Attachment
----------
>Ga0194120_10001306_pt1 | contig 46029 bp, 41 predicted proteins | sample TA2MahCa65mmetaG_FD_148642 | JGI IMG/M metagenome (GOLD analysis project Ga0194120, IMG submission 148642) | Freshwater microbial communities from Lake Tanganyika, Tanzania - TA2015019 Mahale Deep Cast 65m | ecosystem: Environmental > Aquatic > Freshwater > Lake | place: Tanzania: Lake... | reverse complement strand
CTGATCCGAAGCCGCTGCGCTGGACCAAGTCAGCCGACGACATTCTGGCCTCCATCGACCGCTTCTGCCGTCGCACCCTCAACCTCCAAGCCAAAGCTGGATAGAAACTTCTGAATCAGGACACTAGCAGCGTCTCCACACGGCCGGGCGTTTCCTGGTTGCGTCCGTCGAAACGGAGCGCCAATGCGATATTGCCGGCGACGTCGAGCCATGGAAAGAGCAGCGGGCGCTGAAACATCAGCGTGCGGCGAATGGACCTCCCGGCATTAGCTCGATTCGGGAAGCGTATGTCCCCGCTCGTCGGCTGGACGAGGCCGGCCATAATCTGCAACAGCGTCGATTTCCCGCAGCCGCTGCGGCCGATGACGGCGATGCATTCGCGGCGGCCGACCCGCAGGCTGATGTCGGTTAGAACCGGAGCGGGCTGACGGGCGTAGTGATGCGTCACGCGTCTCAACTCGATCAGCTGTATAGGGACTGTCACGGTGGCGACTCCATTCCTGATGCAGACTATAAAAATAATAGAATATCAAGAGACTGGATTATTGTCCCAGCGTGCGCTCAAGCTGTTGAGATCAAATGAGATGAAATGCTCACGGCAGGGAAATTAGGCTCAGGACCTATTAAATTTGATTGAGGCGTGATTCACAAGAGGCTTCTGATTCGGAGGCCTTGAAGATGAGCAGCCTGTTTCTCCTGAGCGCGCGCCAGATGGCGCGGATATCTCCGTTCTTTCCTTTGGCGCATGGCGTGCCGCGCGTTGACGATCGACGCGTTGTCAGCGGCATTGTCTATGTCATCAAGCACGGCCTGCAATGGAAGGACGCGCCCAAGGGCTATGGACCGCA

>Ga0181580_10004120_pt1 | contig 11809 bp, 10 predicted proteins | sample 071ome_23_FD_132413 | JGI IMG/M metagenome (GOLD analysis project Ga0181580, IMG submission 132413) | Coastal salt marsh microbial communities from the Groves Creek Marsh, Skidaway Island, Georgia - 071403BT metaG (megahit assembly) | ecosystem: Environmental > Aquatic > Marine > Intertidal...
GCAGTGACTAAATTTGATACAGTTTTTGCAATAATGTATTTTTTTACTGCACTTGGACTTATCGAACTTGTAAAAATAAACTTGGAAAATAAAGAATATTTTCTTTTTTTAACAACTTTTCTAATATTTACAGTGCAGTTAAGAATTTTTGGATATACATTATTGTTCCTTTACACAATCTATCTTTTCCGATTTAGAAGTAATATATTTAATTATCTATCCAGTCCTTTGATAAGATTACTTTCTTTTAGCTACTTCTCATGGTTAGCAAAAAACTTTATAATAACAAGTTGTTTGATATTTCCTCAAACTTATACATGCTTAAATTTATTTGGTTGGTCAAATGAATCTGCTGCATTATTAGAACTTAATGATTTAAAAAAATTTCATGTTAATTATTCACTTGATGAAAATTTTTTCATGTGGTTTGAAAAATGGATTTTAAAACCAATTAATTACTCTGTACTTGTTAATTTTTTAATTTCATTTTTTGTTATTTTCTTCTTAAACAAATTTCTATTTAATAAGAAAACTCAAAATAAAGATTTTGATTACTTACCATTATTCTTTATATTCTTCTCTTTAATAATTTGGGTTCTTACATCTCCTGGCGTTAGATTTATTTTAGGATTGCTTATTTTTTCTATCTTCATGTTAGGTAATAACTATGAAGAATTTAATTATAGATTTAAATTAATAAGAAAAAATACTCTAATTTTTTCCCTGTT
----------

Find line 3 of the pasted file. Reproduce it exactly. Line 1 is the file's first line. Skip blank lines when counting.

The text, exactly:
>Ga0181580_10004120_pt1 | contig 11809 bp, 10 predicted proteins | sample 071ome_23_FD_132413 | JGI IMG/M metagenome (GOLD analysis project Ga0181580, IMG submission 132413) | Coastal salt marsh microbial communities from the Groves Creek Marsh, Skidaway Island, Georgia - 071403BT metaG (megahit assembly) | ecosystem: Environmental > Aquatic > Marine > Intertidal...